Ikeda 1

30 Brook Street , London, W1K 5DJ

020 7629 2730

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SquareMeal Review of Ikeda

Those seeking a side order of designer decor and celeb spotting à la Nobu will find little satisfaction at long-serving, family-run Ikeda, where ultra-traditional service and thoughtfully rendered food are the stars of the show. Revered dishes include flame-seared o-toro (tuna) steak gleaming with warm fat, grilled squid ‘legs’ with ginger, silky chawan mushi custard spiked with citrus, barbecued eel on rice with teriyaki sauce, and belly pork with garlic and miso. There’s also a top-drawer selection of sushi and sashimi loaded with spanking-fresh turbot, mackerel, shrimps, scallops and the like to go with Ikeda’s fascinating list of premium sakés and umeshu (plum wines). Mrs Ikeda and her smiling brigade of “delicate” waitresses in black kimonos run front of house, while busy action in the open kitchen adds some theatre to the discreet, understated room.

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7.0

Food & Drink: 8.0

Service: 8.0

Atmosphere: 6.0

Value: 5.0

Food & Drink: 4.0

Service: 4.0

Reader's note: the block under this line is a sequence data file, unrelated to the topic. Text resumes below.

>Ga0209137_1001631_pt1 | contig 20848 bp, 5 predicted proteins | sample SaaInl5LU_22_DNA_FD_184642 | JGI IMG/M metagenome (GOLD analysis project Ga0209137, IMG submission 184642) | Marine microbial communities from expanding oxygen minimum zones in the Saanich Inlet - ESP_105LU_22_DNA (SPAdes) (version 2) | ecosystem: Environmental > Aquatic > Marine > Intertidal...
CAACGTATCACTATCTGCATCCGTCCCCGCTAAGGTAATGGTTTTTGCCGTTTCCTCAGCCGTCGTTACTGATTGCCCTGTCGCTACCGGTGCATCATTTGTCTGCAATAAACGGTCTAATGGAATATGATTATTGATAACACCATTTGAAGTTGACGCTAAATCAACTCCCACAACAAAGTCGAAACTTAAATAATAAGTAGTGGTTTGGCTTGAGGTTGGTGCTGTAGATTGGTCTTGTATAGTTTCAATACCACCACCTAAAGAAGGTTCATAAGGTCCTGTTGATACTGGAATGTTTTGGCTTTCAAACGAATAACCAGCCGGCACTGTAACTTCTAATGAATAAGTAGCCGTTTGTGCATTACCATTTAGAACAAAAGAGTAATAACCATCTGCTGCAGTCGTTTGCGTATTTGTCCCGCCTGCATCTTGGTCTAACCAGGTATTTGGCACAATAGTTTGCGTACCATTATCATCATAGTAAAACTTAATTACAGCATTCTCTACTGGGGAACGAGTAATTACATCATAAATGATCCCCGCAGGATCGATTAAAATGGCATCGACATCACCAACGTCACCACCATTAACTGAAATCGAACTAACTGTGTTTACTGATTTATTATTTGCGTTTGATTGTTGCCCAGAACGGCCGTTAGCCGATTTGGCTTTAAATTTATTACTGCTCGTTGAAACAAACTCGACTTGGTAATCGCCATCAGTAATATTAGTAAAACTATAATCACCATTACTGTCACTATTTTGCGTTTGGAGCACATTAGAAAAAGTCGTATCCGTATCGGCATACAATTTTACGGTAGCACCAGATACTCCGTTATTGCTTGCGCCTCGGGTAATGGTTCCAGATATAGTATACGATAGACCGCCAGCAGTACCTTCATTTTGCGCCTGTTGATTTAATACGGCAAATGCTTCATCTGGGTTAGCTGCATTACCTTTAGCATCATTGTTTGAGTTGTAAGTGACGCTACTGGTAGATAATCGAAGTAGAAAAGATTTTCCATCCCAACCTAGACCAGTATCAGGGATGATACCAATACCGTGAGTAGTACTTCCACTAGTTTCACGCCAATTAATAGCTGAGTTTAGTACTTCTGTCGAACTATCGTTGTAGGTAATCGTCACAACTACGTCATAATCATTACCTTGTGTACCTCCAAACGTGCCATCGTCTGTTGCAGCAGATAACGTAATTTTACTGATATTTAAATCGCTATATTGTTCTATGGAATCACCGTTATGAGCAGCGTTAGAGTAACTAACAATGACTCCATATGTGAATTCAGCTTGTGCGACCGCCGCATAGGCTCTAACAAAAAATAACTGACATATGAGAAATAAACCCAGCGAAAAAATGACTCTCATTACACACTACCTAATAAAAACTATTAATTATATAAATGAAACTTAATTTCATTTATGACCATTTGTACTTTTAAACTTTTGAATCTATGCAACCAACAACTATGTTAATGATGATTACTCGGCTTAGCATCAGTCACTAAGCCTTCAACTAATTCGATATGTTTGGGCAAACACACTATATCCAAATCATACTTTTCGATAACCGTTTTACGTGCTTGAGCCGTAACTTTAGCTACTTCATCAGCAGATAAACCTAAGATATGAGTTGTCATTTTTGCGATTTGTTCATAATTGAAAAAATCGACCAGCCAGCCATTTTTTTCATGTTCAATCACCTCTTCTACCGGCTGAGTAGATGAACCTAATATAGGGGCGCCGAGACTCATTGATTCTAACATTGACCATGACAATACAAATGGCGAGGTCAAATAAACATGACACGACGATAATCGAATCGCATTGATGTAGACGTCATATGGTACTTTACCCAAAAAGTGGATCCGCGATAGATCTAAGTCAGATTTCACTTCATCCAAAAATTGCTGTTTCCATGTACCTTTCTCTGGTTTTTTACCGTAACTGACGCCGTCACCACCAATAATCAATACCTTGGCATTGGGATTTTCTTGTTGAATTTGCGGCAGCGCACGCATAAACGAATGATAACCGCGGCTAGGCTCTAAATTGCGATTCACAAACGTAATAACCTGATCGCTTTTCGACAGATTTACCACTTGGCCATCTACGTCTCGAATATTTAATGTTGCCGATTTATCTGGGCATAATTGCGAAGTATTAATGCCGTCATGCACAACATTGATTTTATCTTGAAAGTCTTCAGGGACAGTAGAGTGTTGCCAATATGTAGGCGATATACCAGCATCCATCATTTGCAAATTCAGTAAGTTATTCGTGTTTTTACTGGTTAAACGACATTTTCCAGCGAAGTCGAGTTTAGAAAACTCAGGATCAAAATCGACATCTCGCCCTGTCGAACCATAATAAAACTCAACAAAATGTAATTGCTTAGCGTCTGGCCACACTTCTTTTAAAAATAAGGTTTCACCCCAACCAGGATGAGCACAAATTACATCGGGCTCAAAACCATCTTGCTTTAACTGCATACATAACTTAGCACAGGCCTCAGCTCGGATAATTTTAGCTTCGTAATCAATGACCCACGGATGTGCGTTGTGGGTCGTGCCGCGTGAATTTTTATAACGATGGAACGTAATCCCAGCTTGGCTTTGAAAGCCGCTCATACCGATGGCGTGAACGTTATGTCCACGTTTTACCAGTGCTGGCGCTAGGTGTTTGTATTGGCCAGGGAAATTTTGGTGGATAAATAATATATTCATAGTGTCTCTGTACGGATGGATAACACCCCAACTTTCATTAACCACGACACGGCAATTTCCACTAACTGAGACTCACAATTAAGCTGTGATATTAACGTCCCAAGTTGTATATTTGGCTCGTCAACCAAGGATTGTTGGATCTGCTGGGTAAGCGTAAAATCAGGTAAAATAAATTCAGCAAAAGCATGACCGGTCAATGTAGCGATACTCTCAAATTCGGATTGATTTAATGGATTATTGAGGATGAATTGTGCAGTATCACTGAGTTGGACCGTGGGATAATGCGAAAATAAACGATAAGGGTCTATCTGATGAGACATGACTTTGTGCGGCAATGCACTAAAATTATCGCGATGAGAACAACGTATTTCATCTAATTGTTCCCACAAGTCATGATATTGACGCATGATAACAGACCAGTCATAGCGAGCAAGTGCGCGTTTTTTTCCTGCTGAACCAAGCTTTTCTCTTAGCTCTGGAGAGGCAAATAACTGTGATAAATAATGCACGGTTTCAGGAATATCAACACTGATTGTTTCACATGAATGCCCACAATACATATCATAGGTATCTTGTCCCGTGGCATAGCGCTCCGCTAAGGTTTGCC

Atmosphere: 3.0

Value: 2.0

Gourmand Gunno platinum reviewer 23 October 2013

Diners in London in search of authentic Japanese food and service have it good in Mayfair. Ikeda can comfortably hold its own against the likes of Sakana-Tei (Maddox Street) or Kiku (Half Moon Street) among others. If there is a common factor across these restaurants, it is that they – like much of Japanese culture – are discreet and under-stated. The emphasis at Ikeda is very much on food; the location (and, by consequence, the atmosphere to an extent) is undoubtedly secondary. In terms of décor, think plain white walls and functional wooden furniture. At least my view was ameliorated by the open kitchen, where it is always a pleasure to watch the dedication and attention to detail with which Japanese chefs prepare their food. Both my dining comrade and I went for the set lunch menu, which comprised a seaweed appetiser, miso soup, sashimi on a bed of rice and then fruit. All was first-class, but the unsurprising stand-out from these items was the sashimi, lusciously fresh and varied. At £37 a head, however, the set lunch doesn’t come cheap. Better value does exist on the menu with teriyaki dishes from £18, but certainly if one were picking and choosing sushi and sashimi, it would be easy to imagine the bill quickly racking up. Conclusion: if you like Japanese food, then do go, but ideally get someone else to pay….

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